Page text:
New training for staff on sepsis in children
New training designed to help staff spot the signs of sepsis in children has been created in a first for the Yorkshire and Humber region.
Nurses have devised a new e-learning course for all staff who care for children at Northern Lincolnshire and Goole NHS Foundation Trust.
Gemma Bradley, nurse educator, recognised there was a gap in the training needs of staff. She said: “Sepsis can be very difficult to diagnose in children as the signs can be very subtle. While we did have existing training for staff it was very much focused on adults.”
There’s no national paediatric training module available and Gemma contacted other Trust’s and could only find one that offered specific paediatric training on sepsis, and that was at a children’s hospital.
Gemma and children’s nurse Laura Malton worked on the content and then teamed up with the information services team to create a bespoke and interactive online course.
Gemma said: “I’d previously been delivering face-to-face sessions to staff, but now we have the new e-learning package staff can complete the training at a time that suits them and we’ll be able to reach more people.”
The training is being made mandatory for all staff who care for children, whether on the children’s wards, in outpatients or in A&E. Staff will be required to complete it every two years.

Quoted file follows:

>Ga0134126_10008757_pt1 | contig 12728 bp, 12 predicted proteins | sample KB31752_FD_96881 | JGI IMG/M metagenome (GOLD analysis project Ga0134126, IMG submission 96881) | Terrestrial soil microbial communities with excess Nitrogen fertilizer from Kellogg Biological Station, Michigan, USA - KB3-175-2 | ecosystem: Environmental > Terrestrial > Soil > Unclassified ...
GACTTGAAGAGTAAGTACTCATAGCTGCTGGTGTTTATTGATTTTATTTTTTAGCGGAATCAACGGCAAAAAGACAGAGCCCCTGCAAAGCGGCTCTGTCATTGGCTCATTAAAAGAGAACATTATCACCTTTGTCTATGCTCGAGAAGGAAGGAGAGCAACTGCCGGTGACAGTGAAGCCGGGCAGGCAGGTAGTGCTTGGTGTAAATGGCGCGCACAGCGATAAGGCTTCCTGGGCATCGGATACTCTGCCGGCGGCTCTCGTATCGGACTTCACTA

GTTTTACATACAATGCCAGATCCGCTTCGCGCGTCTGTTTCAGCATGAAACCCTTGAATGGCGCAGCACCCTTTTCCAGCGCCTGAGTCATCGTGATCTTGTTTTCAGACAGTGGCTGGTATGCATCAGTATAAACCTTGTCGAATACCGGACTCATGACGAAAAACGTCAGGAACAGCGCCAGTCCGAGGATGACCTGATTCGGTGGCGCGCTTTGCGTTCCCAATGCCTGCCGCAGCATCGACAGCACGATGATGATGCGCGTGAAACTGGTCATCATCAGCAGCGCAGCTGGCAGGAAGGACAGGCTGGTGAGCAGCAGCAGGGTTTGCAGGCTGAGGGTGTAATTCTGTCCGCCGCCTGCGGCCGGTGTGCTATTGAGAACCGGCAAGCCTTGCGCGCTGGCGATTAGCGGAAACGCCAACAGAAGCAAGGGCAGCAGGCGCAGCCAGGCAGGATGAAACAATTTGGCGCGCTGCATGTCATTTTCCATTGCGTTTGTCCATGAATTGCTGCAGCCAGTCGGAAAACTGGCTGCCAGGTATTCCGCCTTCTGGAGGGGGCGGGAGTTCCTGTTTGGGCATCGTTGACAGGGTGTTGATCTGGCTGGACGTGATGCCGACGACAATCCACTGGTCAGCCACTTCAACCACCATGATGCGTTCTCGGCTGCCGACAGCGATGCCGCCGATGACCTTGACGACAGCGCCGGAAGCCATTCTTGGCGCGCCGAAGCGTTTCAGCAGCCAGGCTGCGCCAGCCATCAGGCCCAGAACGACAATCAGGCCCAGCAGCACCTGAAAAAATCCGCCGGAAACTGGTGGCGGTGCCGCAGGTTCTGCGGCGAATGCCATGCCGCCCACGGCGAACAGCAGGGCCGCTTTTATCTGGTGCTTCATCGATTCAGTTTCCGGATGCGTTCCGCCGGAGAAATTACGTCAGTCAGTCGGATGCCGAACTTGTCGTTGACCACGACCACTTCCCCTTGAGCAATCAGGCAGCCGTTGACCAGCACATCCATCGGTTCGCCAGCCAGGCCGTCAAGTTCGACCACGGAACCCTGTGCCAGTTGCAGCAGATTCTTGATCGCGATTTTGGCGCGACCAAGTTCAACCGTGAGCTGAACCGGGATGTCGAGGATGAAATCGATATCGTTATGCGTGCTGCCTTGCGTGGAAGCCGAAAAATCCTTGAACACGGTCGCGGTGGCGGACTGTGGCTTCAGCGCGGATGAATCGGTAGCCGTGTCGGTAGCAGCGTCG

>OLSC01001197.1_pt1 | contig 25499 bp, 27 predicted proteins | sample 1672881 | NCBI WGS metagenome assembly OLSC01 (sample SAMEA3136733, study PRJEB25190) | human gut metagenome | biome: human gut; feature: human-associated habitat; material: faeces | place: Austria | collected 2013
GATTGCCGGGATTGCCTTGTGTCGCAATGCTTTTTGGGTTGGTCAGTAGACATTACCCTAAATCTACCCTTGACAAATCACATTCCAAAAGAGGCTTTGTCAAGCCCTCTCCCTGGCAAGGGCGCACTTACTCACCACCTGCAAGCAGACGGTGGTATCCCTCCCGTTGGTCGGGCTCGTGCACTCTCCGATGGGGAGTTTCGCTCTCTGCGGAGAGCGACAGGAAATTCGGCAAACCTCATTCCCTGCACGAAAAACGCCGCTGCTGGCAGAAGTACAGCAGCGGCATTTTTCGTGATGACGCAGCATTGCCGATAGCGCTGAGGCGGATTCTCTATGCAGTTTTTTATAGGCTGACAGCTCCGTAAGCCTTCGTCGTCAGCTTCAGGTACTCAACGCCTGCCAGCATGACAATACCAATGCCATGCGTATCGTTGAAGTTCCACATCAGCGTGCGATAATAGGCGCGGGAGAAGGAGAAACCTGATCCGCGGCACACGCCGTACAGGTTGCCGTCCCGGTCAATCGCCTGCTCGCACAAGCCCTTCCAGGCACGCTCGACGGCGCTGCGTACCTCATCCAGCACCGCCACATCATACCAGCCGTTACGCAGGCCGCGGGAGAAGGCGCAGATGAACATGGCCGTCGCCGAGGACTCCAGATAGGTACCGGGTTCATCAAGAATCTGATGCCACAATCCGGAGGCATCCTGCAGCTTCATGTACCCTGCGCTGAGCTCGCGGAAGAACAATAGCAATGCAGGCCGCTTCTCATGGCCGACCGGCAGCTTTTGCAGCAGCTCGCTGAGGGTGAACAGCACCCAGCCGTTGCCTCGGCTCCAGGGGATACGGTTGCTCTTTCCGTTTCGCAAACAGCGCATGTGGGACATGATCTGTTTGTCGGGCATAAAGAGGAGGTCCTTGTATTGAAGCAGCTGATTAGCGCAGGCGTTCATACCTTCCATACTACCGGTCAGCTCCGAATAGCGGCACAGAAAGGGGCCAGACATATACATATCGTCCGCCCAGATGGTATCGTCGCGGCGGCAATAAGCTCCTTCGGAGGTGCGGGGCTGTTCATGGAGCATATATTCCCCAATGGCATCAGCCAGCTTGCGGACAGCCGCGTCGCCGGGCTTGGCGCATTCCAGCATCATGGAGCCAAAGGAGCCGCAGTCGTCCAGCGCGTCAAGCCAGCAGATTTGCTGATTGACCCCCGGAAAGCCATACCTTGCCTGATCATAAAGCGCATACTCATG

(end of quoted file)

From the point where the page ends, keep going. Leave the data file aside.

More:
The training covers the signs and symptoms of sepsis and septic shock, the six actions of early sepsis treatment, the importance of listening to concerns from parents and offering them 'safety net' advice including when to return to hospital to have their child assessed again.
Every year 25,000 children nationally are affected by sepsis, which is a complication of any existing infection. It can evolve rapidly in children so it is important for parents to look out for the following signs and symptoms in their unwell child and take the advised action:
- When the child looks mottled bluish or pale, is very lethargic or difficult to wake, feels abnormally cold to touch, is breathing very fast, has a rash that does not fade, or has a fit or convulsion.
Dial 111 or seek medical advice urgently if the following symptoms are present:
- A temperature over 38.C in a baby less than three months old, over 39.C in babies three to six months old, a very low temperature at any age, or a high temperature in a child who does not recover as expected with simple paracetamol and fluids
- Noisy 'grunting' breathing, harder and faster breathing, or pauses in breathing
- No wee or wet nappies for 12 hours
- No interest in feeding, no drinking for more than eight hours when awake, or green, bloody or black vomit
- Bulging soft spot, sunken eyes or floppy baby. Weak whining or continuous cry, a child who is confused, irritable or not responding.
Laura said: “Individual symptoms don't always mean the child has sepsis, but it is important for parents to trust their instincts if they are concerned and seek medical advice as soon as possible so their child can be assessed.”